Legislature needs to be accountable for its spending

Feather Publishing

The state Assembly and Senate have been dragging their feet about releasing records of their members’ spending. The body usually releases once-a-year figures in November for the previous year. Under pressure, the Legislature has released some up-to-date figures, but not others.

The record release came under pressure from the Los Angeles Times and the Sacramento Bee, which filed suit against the Assembly after it refused to release current office records. The Senate, which had received a similar request, complied by releasing data, too.

The records are significant because they show, member by member, what is being spent. We’re not talking chump change here. For the eight months ending July 31, 2011, the highest spender in the Assembly, according to the released information, is Anthony Portantino, a Democrat from La Canada Flintridge, at $297,580. That pales beside the highest Senate spender, Alan Lowenthal, a Democrat from Long Beach, at $789,020.

But member totals don’t tell the whole story. Other expenses are broken out separately: Assembly Speaker John Perez, in addition to $225,939 in member expenses, has $373,206 in speaker’s office expense. On top of that, the Democratic Caucus, which Perez leads, spends $6.7 million. Members can get more for serving on or chairing various committees. Collectively, the two bodies have $256 million to spend.

Our assemblyman, Dan Logue, had $331,381.54 in base expenditures for the period Dec. 1, 2009, through Nov. 30, 2010. For the eight months from Dec. 1, 2010, through July 31, 2011, he spent $227,718.48. Currently, Logue serves as chief Republican whip, an office that carries its own budget. Plumas County’s state Sen. Ted Gaines has spent $416,151.40 in base expenditures for the eight months from Dec. 1, 2010, through July 31, 2011. Previously, he served in the state Assembly, where he spent $318,107.42 from Dec. 1, 2009, through Nov. 30, 2010. These totals do not include expenses for any committee work the two men might do or leadership roles they might fill.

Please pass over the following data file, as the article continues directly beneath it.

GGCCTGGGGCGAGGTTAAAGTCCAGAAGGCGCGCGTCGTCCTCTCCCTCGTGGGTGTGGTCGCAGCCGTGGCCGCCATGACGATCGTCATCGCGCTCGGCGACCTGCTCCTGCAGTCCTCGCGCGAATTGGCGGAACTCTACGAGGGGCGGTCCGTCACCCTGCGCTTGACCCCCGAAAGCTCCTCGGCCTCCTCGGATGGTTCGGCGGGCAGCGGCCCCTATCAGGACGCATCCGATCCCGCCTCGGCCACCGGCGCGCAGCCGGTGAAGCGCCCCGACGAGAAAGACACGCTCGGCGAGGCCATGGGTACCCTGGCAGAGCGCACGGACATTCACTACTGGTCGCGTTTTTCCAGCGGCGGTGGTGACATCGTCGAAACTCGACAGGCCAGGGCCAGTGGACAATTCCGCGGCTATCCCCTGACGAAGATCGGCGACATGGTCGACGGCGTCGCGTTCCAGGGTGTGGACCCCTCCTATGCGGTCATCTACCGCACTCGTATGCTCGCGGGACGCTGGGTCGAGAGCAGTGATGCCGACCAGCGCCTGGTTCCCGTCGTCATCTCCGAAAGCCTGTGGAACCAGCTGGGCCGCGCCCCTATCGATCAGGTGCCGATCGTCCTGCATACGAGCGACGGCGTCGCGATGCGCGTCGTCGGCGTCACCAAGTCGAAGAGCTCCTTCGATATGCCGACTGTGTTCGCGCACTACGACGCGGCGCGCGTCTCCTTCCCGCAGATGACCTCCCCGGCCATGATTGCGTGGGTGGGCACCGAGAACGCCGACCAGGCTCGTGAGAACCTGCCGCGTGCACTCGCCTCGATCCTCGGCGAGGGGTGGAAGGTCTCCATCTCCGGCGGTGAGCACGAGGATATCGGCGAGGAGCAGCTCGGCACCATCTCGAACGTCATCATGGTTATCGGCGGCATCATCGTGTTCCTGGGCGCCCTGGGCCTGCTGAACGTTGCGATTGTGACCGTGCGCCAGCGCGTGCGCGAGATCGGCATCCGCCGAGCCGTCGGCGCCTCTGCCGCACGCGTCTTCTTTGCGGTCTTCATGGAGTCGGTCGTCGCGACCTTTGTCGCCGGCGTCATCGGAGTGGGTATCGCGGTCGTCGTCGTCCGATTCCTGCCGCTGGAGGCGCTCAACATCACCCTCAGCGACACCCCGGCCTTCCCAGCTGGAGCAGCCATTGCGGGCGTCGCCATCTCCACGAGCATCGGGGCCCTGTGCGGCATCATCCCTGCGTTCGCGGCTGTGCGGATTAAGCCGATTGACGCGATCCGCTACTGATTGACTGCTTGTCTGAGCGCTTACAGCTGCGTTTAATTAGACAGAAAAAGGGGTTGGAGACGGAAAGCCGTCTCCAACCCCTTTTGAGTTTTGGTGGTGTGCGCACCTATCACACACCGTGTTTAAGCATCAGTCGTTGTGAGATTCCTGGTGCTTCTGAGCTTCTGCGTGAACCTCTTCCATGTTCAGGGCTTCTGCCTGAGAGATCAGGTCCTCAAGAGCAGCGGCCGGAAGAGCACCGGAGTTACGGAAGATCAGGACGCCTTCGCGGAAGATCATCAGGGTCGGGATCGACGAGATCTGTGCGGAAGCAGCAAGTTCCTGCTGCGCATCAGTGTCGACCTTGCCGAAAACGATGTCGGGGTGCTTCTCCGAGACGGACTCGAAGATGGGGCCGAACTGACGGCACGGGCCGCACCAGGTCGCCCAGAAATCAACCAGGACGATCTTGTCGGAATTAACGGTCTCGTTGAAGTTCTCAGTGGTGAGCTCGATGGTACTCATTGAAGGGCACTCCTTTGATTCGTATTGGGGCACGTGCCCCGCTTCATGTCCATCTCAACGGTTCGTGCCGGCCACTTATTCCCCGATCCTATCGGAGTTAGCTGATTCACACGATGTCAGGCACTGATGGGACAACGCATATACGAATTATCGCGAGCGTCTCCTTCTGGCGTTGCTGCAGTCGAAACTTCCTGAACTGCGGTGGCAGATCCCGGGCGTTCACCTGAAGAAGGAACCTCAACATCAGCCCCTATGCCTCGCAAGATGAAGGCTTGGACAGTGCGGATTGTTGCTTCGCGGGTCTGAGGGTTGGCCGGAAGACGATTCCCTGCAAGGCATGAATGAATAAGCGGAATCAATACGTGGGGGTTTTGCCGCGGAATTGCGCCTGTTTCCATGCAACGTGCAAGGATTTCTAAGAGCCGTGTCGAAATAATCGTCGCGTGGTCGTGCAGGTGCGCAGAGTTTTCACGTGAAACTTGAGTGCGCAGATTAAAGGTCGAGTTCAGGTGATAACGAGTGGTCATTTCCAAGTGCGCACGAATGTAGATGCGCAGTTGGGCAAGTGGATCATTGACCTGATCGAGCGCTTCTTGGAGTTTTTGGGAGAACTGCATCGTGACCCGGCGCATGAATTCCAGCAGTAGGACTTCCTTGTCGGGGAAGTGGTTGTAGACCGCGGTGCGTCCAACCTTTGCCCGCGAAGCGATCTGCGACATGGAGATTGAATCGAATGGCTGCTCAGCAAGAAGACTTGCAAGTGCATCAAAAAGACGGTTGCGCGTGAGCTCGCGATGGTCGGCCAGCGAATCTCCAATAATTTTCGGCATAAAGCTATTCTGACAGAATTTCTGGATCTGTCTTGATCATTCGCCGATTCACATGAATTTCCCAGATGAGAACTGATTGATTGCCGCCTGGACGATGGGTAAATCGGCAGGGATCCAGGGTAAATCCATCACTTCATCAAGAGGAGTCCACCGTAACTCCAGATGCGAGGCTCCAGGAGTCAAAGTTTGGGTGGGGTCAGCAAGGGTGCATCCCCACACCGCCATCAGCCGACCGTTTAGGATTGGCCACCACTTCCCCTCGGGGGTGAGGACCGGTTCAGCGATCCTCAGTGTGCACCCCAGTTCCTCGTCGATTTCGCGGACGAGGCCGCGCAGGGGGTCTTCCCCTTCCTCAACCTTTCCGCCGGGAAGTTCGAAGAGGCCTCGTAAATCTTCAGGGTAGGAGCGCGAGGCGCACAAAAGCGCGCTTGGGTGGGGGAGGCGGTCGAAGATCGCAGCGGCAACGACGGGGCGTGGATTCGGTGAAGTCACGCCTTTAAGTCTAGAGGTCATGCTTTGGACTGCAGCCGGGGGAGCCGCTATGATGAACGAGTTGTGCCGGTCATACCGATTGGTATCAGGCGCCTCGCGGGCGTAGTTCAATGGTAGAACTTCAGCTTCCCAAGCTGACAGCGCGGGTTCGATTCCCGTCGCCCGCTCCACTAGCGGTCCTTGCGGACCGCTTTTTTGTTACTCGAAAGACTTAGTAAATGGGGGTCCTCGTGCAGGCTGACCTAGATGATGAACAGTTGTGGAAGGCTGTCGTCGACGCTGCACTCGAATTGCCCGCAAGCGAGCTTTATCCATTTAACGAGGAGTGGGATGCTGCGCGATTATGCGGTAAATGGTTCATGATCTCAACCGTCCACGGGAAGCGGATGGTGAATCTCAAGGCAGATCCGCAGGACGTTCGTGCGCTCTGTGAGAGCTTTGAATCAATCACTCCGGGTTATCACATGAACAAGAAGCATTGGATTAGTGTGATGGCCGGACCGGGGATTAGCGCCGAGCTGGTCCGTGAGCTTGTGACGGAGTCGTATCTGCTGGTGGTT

When the amounts are this high, the public deserves to know how much is being spent and what it is being spent on. Spending categories include staff salaries, in- and out-of-state travel, office equipment, car leases, district office rent and communications, among others.

The issue came to a head last month when Portantino contended his budget had been cut in retaliation for being the only Democrat to vote against this year’s budget. To prove his allegation, he filed a Public Records Act request for the current office budgets of all Assembly members. The Assembly declined, claiming that the state Legislative Open Records Act exempts correspondence, notes, memoranda and preliminary drafts from disclosure. Media outlets jumped on the issue and made their own requests.

Because there are so many holes, the release of records has been hailed as a weasel attempt by the Legislature to deflect criticism. “It sounds to me like they’re trying to put out enough information to give the appearance that they’re being candid and transparent, while holding on to the information that is actually important and sensitive,” Peter Scheer, executive director of the First Amendment Coalition, a free-speech advocacy group, told the Sacramento Bee.

We applaud Portantino, first, for not letting Democratic leadership bully him for his vote. Secondly, we support his efforts for full and accurate disclosure of member budgets, including monthly tally sheets showing whether members are over, under or on budget.

The mishmash of released records begs the question: What is the Legislature trying to hide? If the public knew just how much our elected officials were spending and how they were spending it, might we demand that they take the kinds of cuts that are all too familiar to the rest of us?

You can view the records online at by clicking on “Senate Expenditure Reports” and at by clicking on “Assembly Expenditure Reports” in the left-hand display box.



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